Recording should be made only by a qualified technologist: because ECI is recorded in an “electrically hostile” ICU setting where many electrical and mechanical pieces of equipment are attached to the patient, the EEG is often contaminated by a variety of artifacts. This is further aggravated by the increased sensitivity (gain) required for ECS determination. Identifying and eliminating artifacts that interfere with the accurate interpretation depends on the skill, knowledge, and experience of the technologist (R. EEG T.) and also of the interpreting EEGer (Electroencephalographer or clinical neurophysiologist).
A repeat EEG should be performed when ECI is in doubt. Before 1980, repeating the EEG 24 h after the first ECS recording was mandatory in order to determine brain death. However, accumulated evidence indicates that no patients survived for more than a short period after one EEG showed ECI.35 Therefore, a repeat EEG is no longer required for adult patients. Although this can apply to term neonates and children, an EEG cannot substitute for a neurological examination in brain death evaluation. If there is any doubt, question, or uncertainty from either a technical or clinical perspective, the EEG should be repeated after an interval, for example, of 6 hours.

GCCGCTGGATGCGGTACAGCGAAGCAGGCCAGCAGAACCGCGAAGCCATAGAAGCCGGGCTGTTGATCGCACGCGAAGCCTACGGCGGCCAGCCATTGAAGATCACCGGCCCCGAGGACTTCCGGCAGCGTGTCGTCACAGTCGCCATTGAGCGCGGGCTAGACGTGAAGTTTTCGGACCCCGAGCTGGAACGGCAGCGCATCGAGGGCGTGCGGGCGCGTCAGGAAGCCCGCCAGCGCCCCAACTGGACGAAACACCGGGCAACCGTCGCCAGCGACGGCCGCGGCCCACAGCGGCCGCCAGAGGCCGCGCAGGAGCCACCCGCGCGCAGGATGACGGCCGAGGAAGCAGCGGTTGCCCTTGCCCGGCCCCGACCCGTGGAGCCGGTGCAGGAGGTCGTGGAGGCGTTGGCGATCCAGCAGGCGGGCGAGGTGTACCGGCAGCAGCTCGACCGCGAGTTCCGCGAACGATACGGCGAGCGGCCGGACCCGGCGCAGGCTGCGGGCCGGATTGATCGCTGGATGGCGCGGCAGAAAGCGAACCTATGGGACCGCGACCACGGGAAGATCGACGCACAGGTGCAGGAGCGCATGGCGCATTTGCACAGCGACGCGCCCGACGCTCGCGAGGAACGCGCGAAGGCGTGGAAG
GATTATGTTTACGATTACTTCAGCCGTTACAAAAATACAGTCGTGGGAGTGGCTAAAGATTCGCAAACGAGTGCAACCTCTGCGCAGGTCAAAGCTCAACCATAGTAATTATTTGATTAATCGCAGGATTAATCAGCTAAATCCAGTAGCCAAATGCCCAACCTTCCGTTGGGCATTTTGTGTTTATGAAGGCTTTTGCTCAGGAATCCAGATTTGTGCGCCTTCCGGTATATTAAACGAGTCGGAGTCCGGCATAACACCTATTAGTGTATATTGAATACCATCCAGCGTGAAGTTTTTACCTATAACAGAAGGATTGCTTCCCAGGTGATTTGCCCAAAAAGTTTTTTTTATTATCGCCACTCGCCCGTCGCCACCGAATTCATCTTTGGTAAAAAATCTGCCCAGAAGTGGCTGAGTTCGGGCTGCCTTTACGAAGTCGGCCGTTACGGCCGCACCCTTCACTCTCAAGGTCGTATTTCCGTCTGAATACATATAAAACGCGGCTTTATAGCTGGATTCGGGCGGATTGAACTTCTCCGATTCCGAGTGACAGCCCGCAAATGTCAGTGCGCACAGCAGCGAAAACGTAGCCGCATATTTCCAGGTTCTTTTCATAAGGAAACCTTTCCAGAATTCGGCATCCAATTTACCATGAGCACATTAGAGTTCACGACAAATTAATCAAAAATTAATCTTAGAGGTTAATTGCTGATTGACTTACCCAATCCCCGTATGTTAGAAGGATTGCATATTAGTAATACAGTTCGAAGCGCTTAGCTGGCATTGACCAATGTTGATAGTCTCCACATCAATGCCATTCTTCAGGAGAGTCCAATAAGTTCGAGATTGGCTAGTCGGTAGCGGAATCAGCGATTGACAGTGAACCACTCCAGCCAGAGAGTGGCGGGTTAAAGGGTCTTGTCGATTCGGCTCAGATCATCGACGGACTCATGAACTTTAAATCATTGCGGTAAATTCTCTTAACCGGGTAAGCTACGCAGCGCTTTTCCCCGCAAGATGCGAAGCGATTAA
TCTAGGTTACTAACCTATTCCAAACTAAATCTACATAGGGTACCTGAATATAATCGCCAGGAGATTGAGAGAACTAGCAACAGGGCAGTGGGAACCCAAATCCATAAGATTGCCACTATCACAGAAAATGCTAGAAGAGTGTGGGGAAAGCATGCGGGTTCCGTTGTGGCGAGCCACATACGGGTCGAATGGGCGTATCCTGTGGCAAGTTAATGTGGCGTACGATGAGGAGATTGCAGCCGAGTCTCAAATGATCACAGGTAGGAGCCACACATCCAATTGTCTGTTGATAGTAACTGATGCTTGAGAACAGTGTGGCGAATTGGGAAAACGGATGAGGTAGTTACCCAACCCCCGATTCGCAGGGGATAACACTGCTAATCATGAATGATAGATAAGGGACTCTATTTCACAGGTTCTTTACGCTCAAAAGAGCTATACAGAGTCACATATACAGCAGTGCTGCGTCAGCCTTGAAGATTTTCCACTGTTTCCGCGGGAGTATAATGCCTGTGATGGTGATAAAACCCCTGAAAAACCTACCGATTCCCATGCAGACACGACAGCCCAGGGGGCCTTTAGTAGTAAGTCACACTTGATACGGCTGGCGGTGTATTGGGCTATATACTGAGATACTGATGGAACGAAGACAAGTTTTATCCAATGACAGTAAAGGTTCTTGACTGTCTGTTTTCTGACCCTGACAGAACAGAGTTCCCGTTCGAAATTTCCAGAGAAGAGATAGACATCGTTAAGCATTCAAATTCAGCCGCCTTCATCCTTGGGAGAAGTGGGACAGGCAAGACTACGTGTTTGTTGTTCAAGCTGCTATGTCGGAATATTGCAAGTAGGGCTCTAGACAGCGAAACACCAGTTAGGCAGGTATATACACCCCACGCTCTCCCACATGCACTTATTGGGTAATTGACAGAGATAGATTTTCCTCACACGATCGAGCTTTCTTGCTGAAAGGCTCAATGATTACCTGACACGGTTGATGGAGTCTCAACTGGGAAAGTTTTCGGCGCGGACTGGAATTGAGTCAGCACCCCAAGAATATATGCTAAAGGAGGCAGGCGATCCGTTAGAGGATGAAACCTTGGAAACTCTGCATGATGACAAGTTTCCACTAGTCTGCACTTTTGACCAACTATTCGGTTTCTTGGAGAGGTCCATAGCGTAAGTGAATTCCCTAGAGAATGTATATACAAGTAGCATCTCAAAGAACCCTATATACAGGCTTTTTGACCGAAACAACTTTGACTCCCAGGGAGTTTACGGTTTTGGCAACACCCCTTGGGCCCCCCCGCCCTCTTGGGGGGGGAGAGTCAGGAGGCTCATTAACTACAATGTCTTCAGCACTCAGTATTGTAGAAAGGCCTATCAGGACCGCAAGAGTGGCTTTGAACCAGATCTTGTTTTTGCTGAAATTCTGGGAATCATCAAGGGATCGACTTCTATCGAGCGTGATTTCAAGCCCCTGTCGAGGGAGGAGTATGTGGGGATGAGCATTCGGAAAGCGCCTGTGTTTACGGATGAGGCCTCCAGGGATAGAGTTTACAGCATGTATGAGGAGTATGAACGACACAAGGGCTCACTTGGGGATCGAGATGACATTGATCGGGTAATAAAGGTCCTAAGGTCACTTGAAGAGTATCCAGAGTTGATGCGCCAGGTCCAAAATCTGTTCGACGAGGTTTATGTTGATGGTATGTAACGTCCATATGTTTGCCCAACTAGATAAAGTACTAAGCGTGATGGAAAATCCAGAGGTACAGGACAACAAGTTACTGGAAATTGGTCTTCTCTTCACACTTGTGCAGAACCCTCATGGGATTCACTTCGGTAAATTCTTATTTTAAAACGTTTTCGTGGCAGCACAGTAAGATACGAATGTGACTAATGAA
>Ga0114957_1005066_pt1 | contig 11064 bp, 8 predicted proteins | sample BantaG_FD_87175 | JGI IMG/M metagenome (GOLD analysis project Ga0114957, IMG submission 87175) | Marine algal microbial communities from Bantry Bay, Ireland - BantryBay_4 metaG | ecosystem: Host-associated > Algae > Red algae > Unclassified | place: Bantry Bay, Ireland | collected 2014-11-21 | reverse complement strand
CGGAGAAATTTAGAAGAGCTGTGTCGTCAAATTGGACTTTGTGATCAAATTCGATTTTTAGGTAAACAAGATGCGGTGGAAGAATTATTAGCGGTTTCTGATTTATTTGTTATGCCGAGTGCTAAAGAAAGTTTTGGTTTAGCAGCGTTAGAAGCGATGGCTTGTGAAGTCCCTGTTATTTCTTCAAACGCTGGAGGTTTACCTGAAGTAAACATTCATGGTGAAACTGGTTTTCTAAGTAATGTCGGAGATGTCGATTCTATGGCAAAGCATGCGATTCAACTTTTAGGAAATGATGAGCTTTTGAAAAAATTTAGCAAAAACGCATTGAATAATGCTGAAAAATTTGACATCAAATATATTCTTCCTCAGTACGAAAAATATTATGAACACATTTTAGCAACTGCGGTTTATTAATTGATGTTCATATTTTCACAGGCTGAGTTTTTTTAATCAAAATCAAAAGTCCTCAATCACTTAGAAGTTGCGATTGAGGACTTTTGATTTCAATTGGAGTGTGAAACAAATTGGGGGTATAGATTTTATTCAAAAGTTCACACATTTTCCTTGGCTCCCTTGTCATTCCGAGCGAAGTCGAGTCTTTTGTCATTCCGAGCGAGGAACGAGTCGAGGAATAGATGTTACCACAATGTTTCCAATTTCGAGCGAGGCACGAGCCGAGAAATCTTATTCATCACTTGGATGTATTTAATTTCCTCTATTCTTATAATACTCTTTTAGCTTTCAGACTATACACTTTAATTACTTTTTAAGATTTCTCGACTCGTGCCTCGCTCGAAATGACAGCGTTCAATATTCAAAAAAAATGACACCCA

Physiological variables and medication should be documented. This is because severe hypothermia, low blood pressure, or low oxygen saturation can cause cerebral inactivity or severe suppression EEG activity, which may be reversible by correcting these variables. Also, it is important to record all medications, especially sedative or anesthetic drugs such as barbiturates, benzodiazepine, propofol, or narcotics.
TABLE 11-1 Slowing and/or Paroxysmal Discharge in Different Cerebral Disorders